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Polly and synchronous versus asynchronous policies

Polly uses separate policy instances for synchronous and asynchronous executions. This article sets out to answer: Why?

TL;DR Sync-over-async and async-over-sync implementations are both to be avoided. Users expect policy hooks on async policies to be async methods (and vice versa for sync), and thus a single Policy instance could not act for both sync and async executions without potentially defining each policy hook in both sync and async forms.


Polly uses separate policy instances for synchronous and asynchronous executions.

For synchronous executions, you define a synchronous policy instance, and can call the synchronous execute method on it:

    .Execute(Action action);

For asynchronous executions, you define an asynchronous policy instance, and use asynchronous execute methods:

    .ExecuteAsync(Func<..., Task> func);

Why the separate policies? Why can't Polly users use the same policy instance for both synchronous and asynchronous executions?

Internal Policy implementations are sync and async specific

It hardly needs saying that the sync and async internal implementations of Polly policies are sync and async specific.

Async implementations are fully async/await (as users would expect), with full .ConfigureAwait() support.

The sync implementations on the other hand have no business to change thread[*] or execution context, and do not. If you are introducing Polly into sync code, you should be able to expect that delegates you execute synchronously are executed on the same thread, and in the same context, that you call from.

One shouldn't expect anything less from a library, but Stephen Toub has blogged in much greater detail on the pitfalls of async-over-sync and sync-over-async approaches.

So far so good. But even if implementations would be sync and async specific, why could the same policy instances not give access to both the sync .Execute() and .ExecuteAsync() implementations?

The devil is in ... the delegates

Excuse my bad pun. The point is policy hooks. Most policies expose policy hooks where users can attach delegates to be invoked on specific policy events: onRetry, onBreak, onFallback, etc.

The original intention was that all policy hooks would be synchronous.

Users however (quite reasonably) expected async policies to offer async Policy hooks. For example, you might be using onRetry to log information about the retry made, or call a re-authentication endpoint. And in an async-optimised code flow, you might want to make those calls within onRetry in an async-optimised fashion ("async all the way").

This leads to:

  • synchronous executions expect synchronous policy hooks;
  • asynchronous executions expect asynchronous policy hooks.

In that context, for a single Policy instance to offer both sync and async executions, guaranteeing expected operation, Polly would have to (with some awkwardness with the current syntax) require, or allow, you to define both (for example) onRetry and onRetryAsync delegates when configuring the Policy.

For policies with multiple delegate hooks, this would quickly lead to unmanagably proliferating Policy configuration overloads.

The devil is in ... the compiler

Could Polly have (as originally) attempted to enforce only synchronous policy hooks? Enter a twist from the C# compiler.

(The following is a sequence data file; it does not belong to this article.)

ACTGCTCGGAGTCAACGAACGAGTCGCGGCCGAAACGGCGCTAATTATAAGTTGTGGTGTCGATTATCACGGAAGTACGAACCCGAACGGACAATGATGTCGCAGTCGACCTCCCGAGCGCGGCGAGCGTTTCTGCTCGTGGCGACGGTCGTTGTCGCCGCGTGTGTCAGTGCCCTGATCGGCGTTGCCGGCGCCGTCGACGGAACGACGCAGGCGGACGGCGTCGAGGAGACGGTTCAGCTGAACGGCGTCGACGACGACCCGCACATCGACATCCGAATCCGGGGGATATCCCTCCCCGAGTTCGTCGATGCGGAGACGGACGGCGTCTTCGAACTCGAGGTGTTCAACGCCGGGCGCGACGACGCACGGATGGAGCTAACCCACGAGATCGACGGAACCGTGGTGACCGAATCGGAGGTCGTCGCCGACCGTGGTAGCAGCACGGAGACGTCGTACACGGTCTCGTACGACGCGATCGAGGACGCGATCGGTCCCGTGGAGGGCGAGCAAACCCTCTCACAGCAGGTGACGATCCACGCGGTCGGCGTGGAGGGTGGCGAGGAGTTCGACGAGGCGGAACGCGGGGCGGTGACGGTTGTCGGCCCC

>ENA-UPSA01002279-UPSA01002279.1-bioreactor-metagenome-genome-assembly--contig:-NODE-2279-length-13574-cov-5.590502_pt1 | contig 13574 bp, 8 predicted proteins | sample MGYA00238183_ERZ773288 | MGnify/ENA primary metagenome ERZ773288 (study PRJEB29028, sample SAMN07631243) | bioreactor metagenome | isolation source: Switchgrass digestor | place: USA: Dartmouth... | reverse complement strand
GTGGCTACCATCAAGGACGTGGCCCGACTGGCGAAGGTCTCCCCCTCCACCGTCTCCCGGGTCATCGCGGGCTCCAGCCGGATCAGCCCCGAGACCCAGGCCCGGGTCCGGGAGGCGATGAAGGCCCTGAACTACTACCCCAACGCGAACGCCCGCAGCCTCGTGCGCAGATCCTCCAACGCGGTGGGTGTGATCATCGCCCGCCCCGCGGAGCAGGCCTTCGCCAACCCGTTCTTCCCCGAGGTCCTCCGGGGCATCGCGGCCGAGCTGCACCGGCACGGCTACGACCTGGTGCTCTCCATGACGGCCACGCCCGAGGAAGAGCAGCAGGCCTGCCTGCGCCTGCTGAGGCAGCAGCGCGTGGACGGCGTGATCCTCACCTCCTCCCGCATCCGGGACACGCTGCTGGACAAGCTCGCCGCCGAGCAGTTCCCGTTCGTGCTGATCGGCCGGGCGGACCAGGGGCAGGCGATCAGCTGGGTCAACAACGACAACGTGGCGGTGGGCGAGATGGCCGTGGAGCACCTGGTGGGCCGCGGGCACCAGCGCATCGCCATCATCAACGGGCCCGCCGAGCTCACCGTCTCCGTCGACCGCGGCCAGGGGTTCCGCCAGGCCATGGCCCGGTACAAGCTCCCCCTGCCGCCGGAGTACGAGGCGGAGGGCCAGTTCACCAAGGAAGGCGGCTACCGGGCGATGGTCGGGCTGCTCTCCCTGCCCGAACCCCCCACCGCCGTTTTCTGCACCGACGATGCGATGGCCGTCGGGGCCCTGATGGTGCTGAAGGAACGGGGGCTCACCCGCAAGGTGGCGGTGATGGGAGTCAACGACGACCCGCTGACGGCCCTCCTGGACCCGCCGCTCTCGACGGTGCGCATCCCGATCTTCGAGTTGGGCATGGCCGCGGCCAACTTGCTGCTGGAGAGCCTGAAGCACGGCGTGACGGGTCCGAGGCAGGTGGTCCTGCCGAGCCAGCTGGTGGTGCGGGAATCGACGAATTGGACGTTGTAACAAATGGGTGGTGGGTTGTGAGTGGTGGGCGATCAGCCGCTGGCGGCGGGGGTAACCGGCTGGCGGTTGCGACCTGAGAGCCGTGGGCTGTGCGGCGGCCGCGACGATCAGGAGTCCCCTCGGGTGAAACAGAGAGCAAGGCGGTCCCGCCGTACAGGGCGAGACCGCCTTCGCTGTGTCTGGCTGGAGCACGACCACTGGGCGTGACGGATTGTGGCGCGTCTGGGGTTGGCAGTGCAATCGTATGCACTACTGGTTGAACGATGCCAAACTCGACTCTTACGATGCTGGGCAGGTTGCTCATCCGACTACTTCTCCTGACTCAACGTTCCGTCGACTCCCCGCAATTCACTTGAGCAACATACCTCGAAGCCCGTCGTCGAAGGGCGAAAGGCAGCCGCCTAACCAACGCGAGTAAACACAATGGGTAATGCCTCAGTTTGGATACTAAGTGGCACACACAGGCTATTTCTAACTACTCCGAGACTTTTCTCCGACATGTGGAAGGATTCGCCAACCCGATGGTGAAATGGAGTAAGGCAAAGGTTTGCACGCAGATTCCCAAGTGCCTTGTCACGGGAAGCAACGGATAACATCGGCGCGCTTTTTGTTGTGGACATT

The C# compiler intentionally allows the assignment of async void () => {...} lambdas to (non-async) Action delegates, without any kind of warning.

Which is the recipe for unexpected out-of-sequence execution of policy hooks and continuing policy actions. For example, async onRetry delegates (assigned by the compiler to sync delegates) might not complete execution before the next retry commenced. Further issues include the risk of unobserved exceptions.

The only option to prevent the compiler assigning async void lambdas to Action, is to provide comparable method overloads offering the parameter instead in the async-friendly form Func<Task>: compilers (from Visual Studio 2012 onward) then correctly prefer to assign the async void lambdas to the method overload expecting Func<Task>. Back to having both sync and async policy hooks again.

Why does the compiler allows the silent assignment of async void () => {...} lambdas to non-async Action delegates, if async void methods carry so many risks? The reason is to support the one use case for which it does make sense: async void event handlers for UI actions.

What do you think?

Could we do this differently?

The split between synchronous and asynchronous policies in Polly is not ideal, but has arisen from a combination of legacy decisions (before the current maintainers), Polly's syntax (which while strong in many ways, begins to strain if overloads proliferate), and compiler gotchas.

Would I tackle this differently in a greenfield project? Very probably.

There also remains the possibility that we could eliminate the split, so that the same policy instance could act for both sync and async executions, if we decide on a major overhaul of the Polly syntax - notwithstanding the breaking changes that would mean. EDIT: Proposal now open on the Polly repo, for comment.

Footnote [*]

Synchronous TimeoutPolicy in TimeoutStrategy.Pessimistic mode is the exception: synchronous delegates are invoked on a background thread, to permit the calling thread to walk away from an uncancellable execution it chooses to time out on.

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Dylan is the lead contributor and architect on Polly, and the brains behind the roadmap, which is seeing Polly growing into the most robust, flexible and fully-featured resilience library for .NET!